The Springfield race riot of 1908, moreso a massacre, was a series of violent actions initiated against African Americans by a mob of about 5,000 whites in Springfield, Illinois, between August 14 and 16, 1908. Two black men had been arrested as suspects in a rape(later proven false), and attempted rape and murder(also false). The alleged victims were two young white women and the father of one of them. When a mob seeking to lynch the men discovered the sheriff had transferred them out of the city, the white mob furiously spread out to attack black neighborhoods, murdered black citizens on the streets, and destroyed black businesses and homes. The state militia was called out to quell the rioting.
The riot, trials and aftermath are said to be one of the most well-documented examples of the complex intersection of race, class, and criminal justice in the United States. In 2008 an NPR report on the centenary of the race riot said that the fact of its taking place in a Northern state, specifically in “The Land of Lincoln“, demonstrated that blacks were mistreated across the country, not just in the South, and described the event as a proxy for the story of race in America.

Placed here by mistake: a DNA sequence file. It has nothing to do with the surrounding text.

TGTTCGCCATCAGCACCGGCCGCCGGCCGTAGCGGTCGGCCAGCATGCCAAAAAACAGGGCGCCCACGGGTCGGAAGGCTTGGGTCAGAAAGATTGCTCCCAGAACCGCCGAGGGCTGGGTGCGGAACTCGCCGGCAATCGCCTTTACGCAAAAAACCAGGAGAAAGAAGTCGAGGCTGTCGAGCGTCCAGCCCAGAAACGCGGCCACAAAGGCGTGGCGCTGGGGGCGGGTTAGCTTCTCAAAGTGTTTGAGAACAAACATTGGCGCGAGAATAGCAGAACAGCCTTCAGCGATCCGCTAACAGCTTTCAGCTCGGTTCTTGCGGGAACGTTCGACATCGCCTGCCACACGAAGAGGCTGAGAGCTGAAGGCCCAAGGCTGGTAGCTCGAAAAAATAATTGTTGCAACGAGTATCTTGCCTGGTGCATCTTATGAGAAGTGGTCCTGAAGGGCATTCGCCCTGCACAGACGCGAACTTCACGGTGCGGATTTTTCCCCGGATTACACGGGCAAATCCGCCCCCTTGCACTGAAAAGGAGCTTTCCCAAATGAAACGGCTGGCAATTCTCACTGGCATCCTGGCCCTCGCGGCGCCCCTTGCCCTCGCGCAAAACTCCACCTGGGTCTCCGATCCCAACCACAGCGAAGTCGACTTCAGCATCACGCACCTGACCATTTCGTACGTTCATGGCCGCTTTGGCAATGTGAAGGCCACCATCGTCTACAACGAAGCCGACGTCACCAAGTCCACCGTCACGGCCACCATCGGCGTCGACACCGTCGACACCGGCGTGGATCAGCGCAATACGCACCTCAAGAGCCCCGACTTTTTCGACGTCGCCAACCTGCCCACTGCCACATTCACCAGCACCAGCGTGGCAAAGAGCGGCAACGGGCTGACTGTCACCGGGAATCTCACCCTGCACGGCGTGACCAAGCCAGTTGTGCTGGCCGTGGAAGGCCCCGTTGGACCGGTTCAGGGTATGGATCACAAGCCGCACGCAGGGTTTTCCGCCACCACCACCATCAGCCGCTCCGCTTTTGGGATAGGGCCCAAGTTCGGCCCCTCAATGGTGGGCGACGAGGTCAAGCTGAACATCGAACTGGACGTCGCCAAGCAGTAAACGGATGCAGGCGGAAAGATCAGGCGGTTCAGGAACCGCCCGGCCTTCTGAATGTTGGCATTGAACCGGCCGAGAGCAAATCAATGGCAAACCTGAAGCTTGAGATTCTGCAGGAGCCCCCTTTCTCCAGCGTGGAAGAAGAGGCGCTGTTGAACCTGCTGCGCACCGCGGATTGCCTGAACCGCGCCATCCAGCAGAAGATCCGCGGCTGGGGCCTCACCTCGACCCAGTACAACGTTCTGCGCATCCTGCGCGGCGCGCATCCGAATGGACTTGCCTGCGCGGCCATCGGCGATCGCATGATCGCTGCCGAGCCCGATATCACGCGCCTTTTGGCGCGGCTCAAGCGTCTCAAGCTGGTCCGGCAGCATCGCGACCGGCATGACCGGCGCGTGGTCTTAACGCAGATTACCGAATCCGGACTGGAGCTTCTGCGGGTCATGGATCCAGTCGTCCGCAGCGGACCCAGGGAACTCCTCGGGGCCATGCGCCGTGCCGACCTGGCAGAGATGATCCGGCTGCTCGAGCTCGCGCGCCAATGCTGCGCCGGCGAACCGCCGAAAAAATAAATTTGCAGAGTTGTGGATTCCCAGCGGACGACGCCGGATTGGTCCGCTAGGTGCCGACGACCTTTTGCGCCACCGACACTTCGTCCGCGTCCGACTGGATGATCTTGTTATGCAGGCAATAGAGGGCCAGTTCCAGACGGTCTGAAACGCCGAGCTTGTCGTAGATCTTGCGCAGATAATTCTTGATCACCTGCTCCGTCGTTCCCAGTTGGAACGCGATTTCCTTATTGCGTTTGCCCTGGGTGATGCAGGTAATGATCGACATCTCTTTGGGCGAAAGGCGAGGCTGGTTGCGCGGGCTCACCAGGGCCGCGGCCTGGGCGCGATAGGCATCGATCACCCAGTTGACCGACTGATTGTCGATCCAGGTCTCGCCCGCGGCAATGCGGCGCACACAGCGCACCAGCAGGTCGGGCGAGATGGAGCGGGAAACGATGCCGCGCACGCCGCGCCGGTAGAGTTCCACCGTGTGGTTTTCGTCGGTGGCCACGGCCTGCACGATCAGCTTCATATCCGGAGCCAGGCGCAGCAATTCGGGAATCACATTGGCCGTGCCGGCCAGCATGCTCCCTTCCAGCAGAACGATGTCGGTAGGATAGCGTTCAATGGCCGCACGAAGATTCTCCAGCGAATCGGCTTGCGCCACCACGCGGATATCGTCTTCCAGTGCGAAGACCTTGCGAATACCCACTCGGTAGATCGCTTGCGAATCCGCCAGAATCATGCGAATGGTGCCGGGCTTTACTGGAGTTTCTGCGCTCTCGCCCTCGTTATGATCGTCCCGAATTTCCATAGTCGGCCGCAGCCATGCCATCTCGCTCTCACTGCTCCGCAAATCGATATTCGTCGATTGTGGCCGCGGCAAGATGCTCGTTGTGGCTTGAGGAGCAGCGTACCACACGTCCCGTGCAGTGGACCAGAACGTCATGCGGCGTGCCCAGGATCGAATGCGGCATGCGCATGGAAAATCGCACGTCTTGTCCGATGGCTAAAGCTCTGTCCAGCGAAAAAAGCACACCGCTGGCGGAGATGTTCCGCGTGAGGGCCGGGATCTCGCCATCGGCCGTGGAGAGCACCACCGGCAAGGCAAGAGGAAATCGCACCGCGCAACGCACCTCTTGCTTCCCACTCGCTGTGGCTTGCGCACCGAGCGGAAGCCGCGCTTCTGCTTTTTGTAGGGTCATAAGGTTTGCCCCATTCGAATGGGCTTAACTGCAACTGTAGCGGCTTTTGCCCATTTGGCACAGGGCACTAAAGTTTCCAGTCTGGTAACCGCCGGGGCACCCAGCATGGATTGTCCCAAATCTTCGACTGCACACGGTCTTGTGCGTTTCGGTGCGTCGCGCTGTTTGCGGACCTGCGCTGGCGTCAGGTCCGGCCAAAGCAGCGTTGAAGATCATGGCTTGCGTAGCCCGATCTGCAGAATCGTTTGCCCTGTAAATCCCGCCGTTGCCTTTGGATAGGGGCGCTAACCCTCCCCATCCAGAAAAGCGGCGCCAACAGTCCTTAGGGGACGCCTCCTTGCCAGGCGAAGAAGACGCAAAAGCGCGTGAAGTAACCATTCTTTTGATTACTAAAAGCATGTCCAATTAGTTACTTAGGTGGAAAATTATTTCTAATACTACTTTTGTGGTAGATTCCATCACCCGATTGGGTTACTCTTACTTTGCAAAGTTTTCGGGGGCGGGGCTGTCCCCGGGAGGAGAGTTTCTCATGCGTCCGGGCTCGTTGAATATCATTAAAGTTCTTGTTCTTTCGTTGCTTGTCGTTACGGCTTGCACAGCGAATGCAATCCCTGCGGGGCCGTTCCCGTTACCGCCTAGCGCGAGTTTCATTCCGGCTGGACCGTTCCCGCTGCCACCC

The Race Riot of 1908 in Springfield, Illinois, the state capital and President Abraham Lincoln‘s hometown, was a catalyst showing the urgent need for an effective civil rights organization in the U.S. In the decades around the turn of the century, the rate of lynchings of blacks, particularly men, was at an all-time high. And thus, a new movement was born.